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I would consider myself a fairly compassionate person. I know, I know. Plenty of people claim this, but how many actually practice compassion day to day?

Well, before I go any further, it's probably a good idea to make sure we're all on the same page here. Here's a dictionary definition: "Compassion (noun): A feeling of deep sympathy and sorrow for another who is stricken by misfortune, accompanied by a strong desire to alleviate the suffering."

With this definition in mind, I would say it's easier for most people to feel deeply sympathetic towards friends and family members. After all, you've grown up with them and have invested time in order to create deeper connections.

But what about people you don't know?

How many times have you walked by a homeless person on the way into Starbucks to grab your iced caramel macchiato only to divert your eyes when they ask for help?

Don't get me wrong. I am passing zero judgement here. In fact, I have also responded with an awkward smile and a half-hearted, "Sorry, I'm in a rush."

For some of us, homelessness may not be something we encounter with any regularity. So instead, let's look at another group of people who are often treated with indifference: people who work in food service and retail.

Here are two groups of strangers who often get treated with a lack of compassion, especially during busy periods like the holidays.

Unfortunately, it's all too easy to dismiss them as people who are only there to do their jobs. They tend to exist in a peripheral world until you need a refill or help finding a specific size. This way of thinking invites an overall lack of compassion, which can lead to misunderstanding and disrespect.

As someone who has worked both food service and retail in the past, I can tell you it was far too easy to be dismissed while simply trying to help others.

I just wonder why is it so easy to dismiss those we don't already know?

Is it because we may never see them again? Does their well-being have no direct impact on ours? Do we "owe" them anything?

No matter your answers, I implore you to consider one thing: showing compassion and taking a genuine interest in others can help guide you closer to pursuing your own passion.

I know what you're probably thinking: how could giving a homeless person a few bucks or saying "thank you" to a server bring you closer to finding your life's purpose?

It's not about these smaller actions as meaningful as they can be; it's about something bigger.

If we spend all of our lives with friends and family members, we become comfortable. When we're comfortable, we shy away from pushing our boundaries and expanding our worldviews.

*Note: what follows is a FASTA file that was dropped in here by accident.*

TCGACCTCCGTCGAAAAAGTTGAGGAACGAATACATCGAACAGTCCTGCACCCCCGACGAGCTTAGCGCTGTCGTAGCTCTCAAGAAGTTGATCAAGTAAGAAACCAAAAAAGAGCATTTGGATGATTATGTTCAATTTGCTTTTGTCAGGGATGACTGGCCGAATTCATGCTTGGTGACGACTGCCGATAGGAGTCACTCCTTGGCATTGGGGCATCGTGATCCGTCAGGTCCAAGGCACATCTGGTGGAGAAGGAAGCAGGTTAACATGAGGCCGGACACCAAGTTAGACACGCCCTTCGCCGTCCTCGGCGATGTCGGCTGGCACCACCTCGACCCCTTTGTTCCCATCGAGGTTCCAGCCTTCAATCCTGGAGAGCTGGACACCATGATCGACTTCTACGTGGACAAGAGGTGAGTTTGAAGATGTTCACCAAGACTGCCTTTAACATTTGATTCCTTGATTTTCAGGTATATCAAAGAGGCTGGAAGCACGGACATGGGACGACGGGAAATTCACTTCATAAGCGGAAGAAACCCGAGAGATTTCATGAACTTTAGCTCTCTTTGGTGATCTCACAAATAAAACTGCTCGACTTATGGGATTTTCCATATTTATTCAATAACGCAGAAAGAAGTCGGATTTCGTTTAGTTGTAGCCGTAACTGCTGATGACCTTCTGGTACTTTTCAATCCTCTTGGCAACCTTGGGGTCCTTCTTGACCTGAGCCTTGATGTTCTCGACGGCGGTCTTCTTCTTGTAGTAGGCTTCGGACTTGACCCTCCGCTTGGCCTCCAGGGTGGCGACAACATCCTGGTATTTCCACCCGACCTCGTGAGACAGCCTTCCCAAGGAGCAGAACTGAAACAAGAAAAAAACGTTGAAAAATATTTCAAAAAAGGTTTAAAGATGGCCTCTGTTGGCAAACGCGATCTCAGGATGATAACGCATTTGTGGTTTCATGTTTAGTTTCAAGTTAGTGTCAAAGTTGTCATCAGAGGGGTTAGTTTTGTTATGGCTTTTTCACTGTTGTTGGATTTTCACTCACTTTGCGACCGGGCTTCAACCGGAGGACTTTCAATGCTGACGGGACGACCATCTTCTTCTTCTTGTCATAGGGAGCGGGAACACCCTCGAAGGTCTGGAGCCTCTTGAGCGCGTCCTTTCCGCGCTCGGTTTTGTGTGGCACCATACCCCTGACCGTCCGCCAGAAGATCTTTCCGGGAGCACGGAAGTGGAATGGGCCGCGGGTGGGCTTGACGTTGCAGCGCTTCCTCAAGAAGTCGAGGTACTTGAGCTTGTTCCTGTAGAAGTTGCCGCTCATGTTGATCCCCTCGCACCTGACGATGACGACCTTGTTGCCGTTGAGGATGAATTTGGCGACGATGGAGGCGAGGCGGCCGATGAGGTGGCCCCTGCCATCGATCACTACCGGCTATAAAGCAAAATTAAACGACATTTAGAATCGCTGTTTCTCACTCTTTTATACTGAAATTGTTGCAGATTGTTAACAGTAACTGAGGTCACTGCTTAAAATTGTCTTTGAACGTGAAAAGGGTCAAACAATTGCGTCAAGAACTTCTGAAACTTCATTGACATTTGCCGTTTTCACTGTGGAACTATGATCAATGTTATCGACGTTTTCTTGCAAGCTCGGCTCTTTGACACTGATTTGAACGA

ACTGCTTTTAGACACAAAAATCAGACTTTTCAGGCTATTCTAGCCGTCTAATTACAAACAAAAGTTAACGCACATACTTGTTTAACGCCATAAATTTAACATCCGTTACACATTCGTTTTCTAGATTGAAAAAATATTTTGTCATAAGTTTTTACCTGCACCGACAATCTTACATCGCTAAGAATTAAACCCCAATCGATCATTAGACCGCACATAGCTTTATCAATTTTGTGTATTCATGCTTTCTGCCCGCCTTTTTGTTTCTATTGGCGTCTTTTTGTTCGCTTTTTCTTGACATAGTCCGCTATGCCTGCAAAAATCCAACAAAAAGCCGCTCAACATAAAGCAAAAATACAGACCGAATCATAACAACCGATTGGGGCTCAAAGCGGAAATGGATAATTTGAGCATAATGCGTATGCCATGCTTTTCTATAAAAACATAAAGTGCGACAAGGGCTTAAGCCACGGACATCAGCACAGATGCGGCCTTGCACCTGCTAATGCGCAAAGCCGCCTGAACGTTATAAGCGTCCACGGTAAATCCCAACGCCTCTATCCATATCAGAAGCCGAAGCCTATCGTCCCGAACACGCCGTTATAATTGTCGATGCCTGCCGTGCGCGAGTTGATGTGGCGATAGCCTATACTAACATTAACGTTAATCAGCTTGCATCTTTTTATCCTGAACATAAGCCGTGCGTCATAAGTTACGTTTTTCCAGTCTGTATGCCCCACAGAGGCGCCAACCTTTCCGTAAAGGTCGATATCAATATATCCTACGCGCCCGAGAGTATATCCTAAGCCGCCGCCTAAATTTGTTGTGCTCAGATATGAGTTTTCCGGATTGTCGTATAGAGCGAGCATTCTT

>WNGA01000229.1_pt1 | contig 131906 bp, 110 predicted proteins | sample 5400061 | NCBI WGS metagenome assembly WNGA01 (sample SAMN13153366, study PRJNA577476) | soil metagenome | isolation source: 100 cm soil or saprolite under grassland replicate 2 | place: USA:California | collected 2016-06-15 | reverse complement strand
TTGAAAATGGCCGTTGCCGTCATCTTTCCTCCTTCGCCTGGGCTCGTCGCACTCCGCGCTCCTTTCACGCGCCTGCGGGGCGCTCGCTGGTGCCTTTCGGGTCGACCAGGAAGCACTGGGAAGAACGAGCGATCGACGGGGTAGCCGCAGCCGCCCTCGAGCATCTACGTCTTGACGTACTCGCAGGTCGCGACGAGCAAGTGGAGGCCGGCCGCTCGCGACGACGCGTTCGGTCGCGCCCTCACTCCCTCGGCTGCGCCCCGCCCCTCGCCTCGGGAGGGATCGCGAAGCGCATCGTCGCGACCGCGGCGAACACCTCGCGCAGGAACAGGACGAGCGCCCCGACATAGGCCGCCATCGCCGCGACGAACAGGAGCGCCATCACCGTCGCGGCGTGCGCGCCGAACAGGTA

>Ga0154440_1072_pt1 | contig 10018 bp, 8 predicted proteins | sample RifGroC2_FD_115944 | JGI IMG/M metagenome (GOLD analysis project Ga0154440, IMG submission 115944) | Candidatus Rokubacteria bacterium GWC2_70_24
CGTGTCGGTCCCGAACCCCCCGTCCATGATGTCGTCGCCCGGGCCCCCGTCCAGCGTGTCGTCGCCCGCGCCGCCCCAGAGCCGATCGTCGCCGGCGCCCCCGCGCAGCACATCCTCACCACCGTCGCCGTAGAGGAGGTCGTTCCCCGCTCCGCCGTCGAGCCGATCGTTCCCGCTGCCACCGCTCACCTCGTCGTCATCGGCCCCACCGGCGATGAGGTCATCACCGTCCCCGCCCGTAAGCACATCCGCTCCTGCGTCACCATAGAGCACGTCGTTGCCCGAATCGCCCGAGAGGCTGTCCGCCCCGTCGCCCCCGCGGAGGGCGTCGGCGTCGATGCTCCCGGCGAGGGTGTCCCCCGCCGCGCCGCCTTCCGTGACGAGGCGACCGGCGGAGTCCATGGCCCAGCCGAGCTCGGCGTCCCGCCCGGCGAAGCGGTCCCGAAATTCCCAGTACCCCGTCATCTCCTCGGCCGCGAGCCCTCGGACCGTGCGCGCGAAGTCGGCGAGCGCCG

No one has ever accomplished anything truly amazing in their comfort zone.

As scary as it can be, investing time and energy into others can help build new relationships that can challenge the way you currently think.

No matter who you are or where you work, it's easy to unintentionally surround yourself with others like you. Over time, a collective hive-mind forms, and pretty soon everyone believes in the same things and generally stays within the same boundaries.

As soon as I feel this happening, I look for conversation with others who are outside my immediate group. Whether it's a stranger or someone I initially met online, I seek out people from different backgrounds.

In these cases, I tend to learn the most from serendipitous moments like saying yes to someone in need in front of the coffee shop.

In the past, whenever I have taken a few minutes to help someone in need, I generally ask to hear their story. From recounting days in the military to explaining how they fell on hard times, these bits of unique insight easily outweigh the $1.85 for a cup of coffee.

The funny thing is after one of these conversations, I can't help but feel different. After the initial discomfort wears off, my sense of curiosity takes over, which leads me to ask questions.

Selfishly, these questions help me learn more about myself by turning the mirror around. They help challenge my assumptions about the way people think, why they do what they do, and ultimately, why I do what I do.

When I leave these types of conversations, I walk away with a sense of clarity that is usually hard to come by. During these moments, I am able to focus on what really matters: why I am here, and what I'm meant to do.

Maybe you're looking for the same thing; maybe you're not. Either way, you will be surprised at what happens when you stop and treat someone with compassion. If you listen closely enough, you will know what to do next.

Written by William Frazier

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